Operations

Bill is introduced to bring down restaurants' swipe fees

The bipartisan measure aims to lower the cost by fostering more competition among processors.
Swipe fees are now typically an operator's third-highest cost. / Photo: Shutterstock

Restaurants would be able to shop for lower credit-card processing fees under a bipartisan bill that was introduced in both chambers of the U.S. Congress on Wednesday.

The measure, the Credit Card Competition Act of 2023, aims to bring down what are now restaurants’ third-highest cost by fostering competition for the two dominant processors, the networks of MasterCard and Visa.

The finance giants’ cards are used in an estimated 80% of all transactions within the U.S. that involve a credit card. Merchants have long complained that they’re forced to use MasterCard and Visa’s processing networks for purchases involving the companies’ cards, leaving them no option but to pay whatever fees affiliated financial institutions might charge.

“The lack of competition means these two companies can effectively price-fix how much it costs restaurants to run a credit card,” the National Restaurant Association said in an announcement welcoming the Competition Act, without mentioning MasterCard or Visa by name.

According to merchant trade groups like the association, those “swipe fees” have more than doubled over the last decade.

The Competition Act would require any large financial institution that issues a MasterCard or Visa charge plate to allow at least two processors outside the issuing company’s network to move funds from customer to merchant. It defines a large bank as one with at least $100 billion in assets.

At least one of those choices would need to be unaffiliated with the MasterCard and Visa networks. The stipulation is intended to foster the startup and growth of alternative options whose reduced pricing leverage would likely translate into lower fees. The set-up, known as “dual routing,” is already in place for debit-card transactions, whose processing fees are typically lower than the swipe fees for credit-card charges.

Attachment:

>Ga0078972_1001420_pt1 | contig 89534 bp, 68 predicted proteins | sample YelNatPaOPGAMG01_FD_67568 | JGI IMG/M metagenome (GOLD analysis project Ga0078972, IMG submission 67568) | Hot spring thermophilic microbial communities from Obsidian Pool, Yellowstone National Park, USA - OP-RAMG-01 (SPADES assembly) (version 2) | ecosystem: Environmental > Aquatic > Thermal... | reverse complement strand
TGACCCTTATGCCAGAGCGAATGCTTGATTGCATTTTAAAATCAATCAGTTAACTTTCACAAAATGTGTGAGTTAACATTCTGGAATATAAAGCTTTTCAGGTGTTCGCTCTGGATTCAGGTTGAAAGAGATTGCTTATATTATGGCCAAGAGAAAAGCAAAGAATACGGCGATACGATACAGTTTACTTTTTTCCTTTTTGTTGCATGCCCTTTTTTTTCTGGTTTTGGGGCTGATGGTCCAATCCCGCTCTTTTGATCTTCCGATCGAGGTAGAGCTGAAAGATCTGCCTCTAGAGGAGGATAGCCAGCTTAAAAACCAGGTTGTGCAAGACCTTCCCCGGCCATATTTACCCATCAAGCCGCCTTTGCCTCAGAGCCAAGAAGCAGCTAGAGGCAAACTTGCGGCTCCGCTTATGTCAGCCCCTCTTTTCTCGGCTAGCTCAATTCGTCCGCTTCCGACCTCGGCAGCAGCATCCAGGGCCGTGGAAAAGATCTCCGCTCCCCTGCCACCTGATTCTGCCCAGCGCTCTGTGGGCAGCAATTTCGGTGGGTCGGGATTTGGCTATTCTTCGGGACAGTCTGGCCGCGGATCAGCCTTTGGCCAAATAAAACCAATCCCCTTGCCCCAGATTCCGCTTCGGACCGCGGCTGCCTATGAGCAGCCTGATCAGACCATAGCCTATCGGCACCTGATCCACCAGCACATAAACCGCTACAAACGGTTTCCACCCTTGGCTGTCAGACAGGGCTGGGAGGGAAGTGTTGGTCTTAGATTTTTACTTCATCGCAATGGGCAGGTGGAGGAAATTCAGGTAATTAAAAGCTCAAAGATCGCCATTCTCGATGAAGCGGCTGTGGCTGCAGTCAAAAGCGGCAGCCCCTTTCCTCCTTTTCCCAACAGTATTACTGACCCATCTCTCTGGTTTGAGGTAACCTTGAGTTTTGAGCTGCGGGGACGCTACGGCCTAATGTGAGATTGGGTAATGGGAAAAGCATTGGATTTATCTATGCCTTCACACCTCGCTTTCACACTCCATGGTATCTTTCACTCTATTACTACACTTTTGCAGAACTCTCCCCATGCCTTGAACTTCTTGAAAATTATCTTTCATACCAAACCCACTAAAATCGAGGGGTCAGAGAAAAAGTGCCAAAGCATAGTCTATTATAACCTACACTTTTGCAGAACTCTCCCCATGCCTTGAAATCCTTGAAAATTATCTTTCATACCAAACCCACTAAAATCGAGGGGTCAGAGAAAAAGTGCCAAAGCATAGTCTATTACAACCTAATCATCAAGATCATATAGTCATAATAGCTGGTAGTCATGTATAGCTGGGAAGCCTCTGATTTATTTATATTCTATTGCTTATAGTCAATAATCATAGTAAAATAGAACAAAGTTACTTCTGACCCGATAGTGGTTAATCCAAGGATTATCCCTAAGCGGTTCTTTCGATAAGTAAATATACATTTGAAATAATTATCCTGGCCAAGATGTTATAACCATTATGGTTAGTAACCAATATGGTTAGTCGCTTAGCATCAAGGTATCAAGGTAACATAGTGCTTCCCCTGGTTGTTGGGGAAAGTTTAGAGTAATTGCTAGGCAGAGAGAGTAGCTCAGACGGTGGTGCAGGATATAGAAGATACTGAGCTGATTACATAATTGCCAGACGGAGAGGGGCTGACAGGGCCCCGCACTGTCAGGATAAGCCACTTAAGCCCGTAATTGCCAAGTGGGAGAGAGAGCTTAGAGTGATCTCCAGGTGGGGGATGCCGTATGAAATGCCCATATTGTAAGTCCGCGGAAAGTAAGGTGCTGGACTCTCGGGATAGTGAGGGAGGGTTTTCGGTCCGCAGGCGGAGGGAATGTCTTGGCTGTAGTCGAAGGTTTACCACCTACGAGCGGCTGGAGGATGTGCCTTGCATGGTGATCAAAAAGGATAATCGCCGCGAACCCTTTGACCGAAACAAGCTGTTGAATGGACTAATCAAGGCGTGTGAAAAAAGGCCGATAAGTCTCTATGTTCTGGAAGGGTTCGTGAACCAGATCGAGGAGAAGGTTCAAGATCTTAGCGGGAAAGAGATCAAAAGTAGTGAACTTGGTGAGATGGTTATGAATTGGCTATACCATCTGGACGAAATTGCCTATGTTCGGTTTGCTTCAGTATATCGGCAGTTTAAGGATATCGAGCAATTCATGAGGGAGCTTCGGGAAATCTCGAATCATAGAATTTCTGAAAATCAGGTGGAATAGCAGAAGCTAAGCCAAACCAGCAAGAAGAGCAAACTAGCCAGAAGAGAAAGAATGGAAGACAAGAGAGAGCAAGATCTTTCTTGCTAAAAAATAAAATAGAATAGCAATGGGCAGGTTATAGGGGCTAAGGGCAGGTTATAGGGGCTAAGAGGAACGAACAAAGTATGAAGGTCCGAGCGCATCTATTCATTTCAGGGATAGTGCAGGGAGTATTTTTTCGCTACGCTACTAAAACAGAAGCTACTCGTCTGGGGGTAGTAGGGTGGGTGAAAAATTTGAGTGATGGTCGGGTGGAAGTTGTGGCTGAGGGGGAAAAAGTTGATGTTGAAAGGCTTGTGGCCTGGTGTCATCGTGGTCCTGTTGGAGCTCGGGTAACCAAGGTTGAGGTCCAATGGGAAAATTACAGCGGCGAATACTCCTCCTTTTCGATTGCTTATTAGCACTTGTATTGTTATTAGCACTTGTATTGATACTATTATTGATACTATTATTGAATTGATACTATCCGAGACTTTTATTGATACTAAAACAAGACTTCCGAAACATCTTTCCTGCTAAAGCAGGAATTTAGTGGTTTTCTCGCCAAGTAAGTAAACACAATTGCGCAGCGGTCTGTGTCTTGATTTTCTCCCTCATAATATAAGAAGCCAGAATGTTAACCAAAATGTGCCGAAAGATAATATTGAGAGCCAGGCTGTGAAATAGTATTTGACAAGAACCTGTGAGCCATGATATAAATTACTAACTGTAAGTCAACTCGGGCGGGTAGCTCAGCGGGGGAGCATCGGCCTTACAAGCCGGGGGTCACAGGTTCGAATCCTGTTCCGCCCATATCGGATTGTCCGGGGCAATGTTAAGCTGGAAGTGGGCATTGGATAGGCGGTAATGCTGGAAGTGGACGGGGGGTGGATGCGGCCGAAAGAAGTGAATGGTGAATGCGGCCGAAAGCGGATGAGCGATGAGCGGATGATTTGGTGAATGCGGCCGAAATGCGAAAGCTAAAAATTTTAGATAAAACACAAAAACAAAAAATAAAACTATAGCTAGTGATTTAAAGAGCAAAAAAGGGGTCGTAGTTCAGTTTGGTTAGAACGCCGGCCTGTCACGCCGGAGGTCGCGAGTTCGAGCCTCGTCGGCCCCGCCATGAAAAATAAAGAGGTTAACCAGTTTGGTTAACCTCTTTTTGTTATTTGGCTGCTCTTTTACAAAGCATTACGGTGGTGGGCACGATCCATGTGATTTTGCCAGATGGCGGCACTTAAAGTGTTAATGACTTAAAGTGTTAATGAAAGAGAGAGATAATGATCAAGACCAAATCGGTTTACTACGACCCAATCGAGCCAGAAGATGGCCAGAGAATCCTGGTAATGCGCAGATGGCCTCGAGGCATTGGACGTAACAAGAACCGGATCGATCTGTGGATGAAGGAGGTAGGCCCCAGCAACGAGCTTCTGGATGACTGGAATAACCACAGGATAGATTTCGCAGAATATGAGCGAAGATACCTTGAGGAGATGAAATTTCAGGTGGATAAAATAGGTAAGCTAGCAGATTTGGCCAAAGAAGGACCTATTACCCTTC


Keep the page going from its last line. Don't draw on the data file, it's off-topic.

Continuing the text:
“The Credit Card Competition Act would empower restaurant owners to choose the most cost effective and secure network to route a credit card transaction,” Sean Kennedy, EVP of public affairs for the NRA, said in a statement. “The impact of this would be significant – saving restaurant operators and consumers billions of dollars a year.”

The other major provision of the bill would block any credit card or processing network controlled by another nation from entering the U.S. market, a component intended to shield the domestic economy from foreign sway.

Restaurants have been striving for decades to bring down the fees they’re assessed for each swipe of a credit or charge card. In the 1980s, groups of operators even banded together in Boston and other cities to protest the charges.

A slightly different version of the 2023 Competition Act was introduced under the same name last summer.

But restaurateurs and other merchants have faced fierce resistance from the card companies and other stakeholders.

The newly introduced act drew immediate criticism from The Credit Union Association, a trade group for those financial institutions. It warned that the legislation would put consumers at greater risk of data theft because smaller institutions like the ones likely to be helped by the bill cannot provide the security of the big processing networks.

It also blasted the measure as a “big box bill” that would help retail giants like Target and Walmart to lower their costs of doing business without any benefits channeling down to customers.

“Interchange is the cost of doing business,” association CEO Jim Nussle said in a statement, using the technical name for swipe fees. “Merchants like Target and Walmart reap the benefits of credit card usage with immediate payments, protection from fraud, and typically larger purchases by consumers – but don’t want to pay the cost of accepting credit cards.”  

The act was introduced Wednesday in the Senate by Dick Durbin (D-Ill.) and Roger “Doc” Marshall (R-Kan.).

Its sponsors in the House of Representatives are Lance Gooden (R-Texas) and Zoe Lofgren (D-Calif.).

The bill has yet to be assigned to a committee in either chamber.

Neither MasterCard nor Visa responded to requests for comments by the time of this posting. 

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